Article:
Windows and window displays have become less important.  Advances in technology such as air conditioning mean that we don’t require windows for air circulation.  Stores don’t need to have window displays because people are driving to get there, not walking by.

 Lowe’s store and parking lot; Shelby, NC

It’s cheaper and easier to build a large one-story building than a multi-story building.


Burger King; Hendersonville, NC  

Individual identity and regional architecture are frequently not a consideration.  Many of our newer commercial buildings are constructed by national chains and franchises, and in general they are interested in a single, homogenized look that can be recognized anywhere, creating “anyplace” in the country.

 Bojangle’s; Asheville, NC  

The buildings are designed for function, efficient construction, and a short life expectancy.


Large parking lot; Waynesville, NC   

The parking lot replaces the street and block as the primary orientation for the building.  Zoning codes were changed to reflect the importance of providing vehicle access to a parking lot.  The codes usually require large building setbacks, which places parking in front of the building.


 Huge parking lot; Waynesville, NC

Now it is the accepted marketing practice to provide drivers with a view of  “plenty of free parking,” so the parking lot is in front…and BIG!


 Ingles store and parking lot; Hendersonville, NC

Each building therefore becomes an island “pod” of development floating in its own sea of asphalt parking, so there is no longer a relationship between a building, neighboring buildings, and the street.

Strip center parking lot; Hendersonville, NC

The comfortable and inviting streetscape has vanished, leaving places that are bleak and stark.  There is no feeling of enclosure or of being in an outdoor room.  Instead, we feel vulnerable and exposed when we are outside of our cars because there is no sense of refuge.

“After” picture of same parking lot; Hendersonville, NC

Notice how the appearance of this parking lot has been improved with the recent addition of some landscaping. 


People walking in parking lot with cars; Hendersonville, NC

The parking lot is often a confusing visual tangle of where to look for cars and pedestrians, since there are no streets and blocks to organize and separate traffic flow and pedestrian movement.  Painted lane markers and directional arrows—if they exist—are easily ignored to take short cuts, and it can be a chaotic free-for-all during busy times.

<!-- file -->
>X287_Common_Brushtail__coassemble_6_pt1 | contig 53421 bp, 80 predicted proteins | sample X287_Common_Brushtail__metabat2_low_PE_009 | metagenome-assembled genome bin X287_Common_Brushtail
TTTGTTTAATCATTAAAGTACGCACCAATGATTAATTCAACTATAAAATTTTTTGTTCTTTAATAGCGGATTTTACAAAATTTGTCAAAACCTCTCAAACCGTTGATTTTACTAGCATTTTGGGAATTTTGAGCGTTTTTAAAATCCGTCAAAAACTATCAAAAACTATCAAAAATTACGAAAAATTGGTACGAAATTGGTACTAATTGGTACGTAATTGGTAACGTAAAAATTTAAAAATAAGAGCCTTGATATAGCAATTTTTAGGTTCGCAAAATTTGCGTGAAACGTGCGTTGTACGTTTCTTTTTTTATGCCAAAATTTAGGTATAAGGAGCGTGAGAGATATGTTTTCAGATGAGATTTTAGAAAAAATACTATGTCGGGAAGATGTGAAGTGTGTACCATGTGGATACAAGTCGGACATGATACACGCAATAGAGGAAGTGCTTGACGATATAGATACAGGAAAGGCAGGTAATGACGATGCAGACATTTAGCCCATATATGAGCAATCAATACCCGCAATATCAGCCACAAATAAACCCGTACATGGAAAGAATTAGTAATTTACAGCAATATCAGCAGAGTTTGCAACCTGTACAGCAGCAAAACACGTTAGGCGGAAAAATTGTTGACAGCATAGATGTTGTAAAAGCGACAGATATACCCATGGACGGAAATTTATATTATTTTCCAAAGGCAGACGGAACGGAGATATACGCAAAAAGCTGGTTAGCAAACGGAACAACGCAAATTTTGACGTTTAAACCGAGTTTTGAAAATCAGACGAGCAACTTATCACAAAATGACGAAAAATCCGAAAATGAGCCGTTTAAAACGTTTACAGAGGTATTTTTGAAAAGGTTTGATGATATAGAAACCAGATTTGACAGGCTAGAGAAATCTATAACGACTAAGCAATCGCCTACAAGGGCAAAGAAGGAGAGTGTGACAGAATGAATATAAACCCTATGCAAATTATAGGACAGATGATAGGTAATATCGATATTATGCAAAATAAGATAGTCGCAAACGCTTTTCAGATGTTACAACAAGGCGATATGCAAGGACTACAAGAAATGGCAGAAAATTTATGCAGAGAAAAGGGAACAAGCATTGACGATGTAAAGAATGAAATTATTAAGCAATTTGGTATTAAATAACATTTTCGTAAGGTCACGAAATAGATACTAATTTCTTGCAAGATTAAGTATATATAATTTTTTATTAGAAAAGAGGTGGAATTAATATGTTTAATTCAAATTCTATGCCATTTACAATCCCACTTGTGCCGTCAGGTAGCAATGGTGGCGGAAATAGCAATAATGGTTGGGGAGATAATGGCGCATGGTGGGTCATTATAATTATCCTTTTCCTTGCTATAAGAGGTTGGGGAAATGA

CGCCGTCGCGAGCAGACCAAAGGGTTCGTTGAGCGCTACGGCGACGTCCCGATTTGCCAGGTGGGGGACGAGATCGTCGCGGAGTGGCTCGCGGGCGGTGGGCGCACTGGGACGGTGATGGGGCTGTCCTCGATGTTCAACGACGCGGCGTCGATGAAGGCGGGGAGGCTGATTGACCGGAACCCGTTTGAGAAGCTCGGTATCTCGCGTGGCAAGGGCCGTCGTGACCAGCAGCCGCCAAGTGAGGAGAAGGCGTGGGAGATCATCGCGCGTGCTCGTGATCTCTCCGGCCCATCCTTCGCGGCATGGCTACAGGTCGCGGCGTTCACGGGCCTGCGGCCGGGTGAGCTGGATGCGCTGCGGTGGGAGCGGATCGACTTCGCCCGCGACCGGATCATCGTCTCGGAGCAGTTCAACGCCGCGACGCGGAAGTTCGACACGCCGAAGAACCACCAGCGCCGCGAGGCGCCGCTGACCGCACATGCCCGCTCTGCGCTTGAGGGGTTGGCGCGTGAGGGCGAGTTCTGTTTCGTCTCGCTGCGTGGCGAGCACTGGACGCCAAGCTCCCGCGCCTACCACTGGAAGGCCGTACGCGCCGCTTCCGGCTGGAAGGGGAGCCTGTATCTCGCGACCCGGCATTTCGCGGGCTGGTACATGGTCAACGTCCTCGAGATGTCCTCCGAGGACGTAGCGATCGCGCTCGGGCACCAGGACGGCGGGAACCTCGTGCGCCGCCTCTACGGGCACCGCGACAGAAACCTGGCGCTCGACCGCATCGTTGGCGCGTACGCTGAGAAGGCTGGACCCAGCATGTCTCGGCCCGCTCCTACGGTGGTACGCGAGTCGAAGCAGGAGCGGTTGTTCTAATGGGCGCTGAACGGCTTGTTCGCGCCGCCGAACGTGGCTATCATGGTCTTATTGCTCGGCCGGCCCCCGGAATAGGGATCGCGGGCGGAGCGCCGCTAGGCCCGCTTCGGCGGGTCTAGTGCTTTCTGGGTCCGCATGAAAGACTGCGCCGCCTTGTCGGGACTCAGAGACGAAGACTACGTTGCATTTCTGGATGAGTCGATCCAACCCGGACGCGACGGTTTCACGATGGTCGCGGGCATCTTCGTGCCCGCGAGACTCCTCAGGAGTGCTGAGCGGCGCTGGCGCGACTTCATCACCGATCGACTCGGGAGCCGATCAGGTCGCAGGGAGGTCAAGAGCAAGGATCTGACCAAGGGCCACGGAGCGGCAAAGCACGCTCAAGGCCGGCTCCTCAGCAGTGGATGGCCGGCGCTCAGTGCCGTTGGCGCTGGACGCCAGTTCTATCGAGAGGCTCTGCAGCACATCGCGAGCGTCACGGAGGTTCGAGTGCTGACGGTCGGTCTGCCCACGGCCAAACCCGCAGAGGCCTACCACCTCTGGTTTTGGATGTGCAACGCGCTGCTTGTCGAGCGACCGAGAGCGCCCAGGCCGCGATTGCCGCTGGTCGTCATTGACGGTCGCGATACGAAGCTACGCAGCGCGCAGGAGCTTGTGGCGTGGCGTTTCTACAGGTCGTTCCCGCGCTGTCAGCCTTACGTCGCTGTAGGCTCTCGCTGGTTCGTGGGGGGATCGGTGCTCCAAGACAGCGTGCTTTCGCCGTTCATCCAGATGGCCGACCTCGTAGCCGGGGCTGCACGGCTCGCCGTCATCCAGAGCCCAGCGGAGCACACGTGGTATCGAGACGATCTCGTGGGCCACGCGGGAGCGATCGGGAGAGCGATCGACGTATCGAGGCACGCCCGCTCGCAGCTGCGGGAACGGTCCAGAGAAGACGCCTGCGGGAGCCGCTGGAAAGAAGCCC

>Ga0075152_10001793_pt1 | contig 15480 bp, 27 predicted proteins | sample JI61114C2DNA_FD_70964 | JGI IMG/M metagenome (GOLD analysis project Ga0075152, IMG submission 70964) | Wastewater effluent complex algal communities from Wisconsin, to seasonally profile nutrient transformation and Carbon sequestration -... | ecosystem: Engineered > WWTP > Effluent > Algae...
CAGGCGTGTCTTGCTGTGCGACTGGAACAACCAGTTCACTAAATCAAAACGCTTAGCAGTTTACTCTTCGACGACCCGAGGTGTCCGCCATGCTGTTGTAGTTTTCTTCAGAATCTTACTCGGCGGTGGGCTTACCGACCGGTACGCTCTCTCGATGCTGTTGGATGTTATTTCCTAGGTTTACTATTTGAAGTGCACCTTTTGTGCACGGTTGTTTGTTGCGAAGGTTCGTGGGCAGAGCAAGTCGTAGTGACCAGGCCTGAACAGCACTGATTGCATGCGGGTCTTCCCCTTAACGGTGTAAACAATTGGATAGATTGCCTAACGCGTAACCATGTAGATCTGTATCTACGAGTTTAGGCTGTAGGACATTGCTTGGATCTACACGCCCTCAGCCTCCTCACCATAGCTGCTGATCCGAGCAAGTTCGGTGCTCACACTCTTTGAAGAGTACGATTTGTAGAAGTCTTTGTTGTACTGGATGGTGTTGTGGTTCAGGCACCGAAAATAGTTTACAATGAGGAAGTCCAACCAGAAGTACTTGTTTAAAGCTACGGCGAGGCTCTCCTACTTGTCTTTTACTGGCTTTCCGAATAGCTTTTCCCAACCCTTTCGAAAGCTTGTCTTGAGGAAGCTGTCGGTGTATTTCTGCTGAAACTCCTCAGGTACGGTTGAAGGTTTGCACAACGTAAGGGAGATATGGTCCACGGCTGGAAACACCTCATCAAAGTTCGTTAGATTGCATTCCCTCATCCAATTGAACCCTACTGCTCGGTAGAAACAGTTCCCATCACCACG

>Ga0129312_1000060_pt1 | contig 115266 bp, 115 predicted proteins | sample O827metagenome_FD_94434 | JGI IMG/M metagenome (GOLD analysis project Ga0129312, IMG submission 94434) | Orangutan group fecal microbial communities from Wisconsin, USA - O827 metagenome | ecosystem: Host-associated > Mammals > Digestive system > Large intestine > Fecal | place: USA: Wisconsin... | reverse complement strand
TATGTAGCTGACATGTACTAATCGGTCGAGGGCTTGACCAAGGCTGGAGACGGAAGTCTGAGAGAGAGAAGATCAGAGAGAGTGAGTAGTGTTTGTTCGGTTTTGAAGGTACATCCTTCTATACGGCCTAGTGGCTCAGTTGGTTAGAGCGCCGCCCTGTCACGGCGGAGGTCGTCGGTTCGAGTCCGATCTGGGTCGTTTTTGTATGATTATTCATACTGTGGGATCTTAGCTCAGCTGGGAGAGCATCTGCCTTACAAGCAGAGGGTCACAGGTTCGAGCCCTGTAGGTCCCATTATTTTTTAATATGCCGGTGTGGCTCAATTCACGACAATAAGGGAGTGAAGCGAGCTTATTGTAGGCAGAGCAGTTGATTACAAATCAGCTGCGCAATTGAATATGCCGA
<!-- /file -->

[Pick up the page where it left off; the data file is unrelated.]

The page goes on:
Family walking in parking lot; Hendersonville, NC 

Pedestrians become pesky obstructions as we try to navigate our way through the parking lot.  The irony of this design pattern is that once we park our cars at our destination, all of a sudden we become pedestrians and are subject to the danger of being overlooked by people driving.


 Large parking lot; Asheville, NC 

Trees and landscaping are not an important part of most shopping centers.

 Pizza Hut in mall; Hendersonville, NC

There is usually no outside space that feels welcoming to the public in newer commercial developments, so there is no gathering place for visiting, celebrations or public memory.    Is a parking lot the place to have a parade?  No…

 Historic black and white photo of parade; Statesville, NC

…it belongs on Main Street!

 Large parking lot; Waynesville, NC 

All these changes to our buildings and streetscape have together created a development type known as “highway commercial” in many zoning codes.  It’s also called “strip development.”  


Section 5 – How Streets Are Built


 Street with bicyclists; Asheville, NC

Now we’ll look at how streets are built and how they affect the function of our communities.

People at crosswalk; Asheville, NC 

The pedestrian-scale block is the central element of the traditional community street pattern.  Before World War II, streets were usually built to intersect with one another at regular intervals to form an interconnected network made up of individual blocks.  In the mountains or areas with geographic constraints such as rivers, the block pattern may be less regular.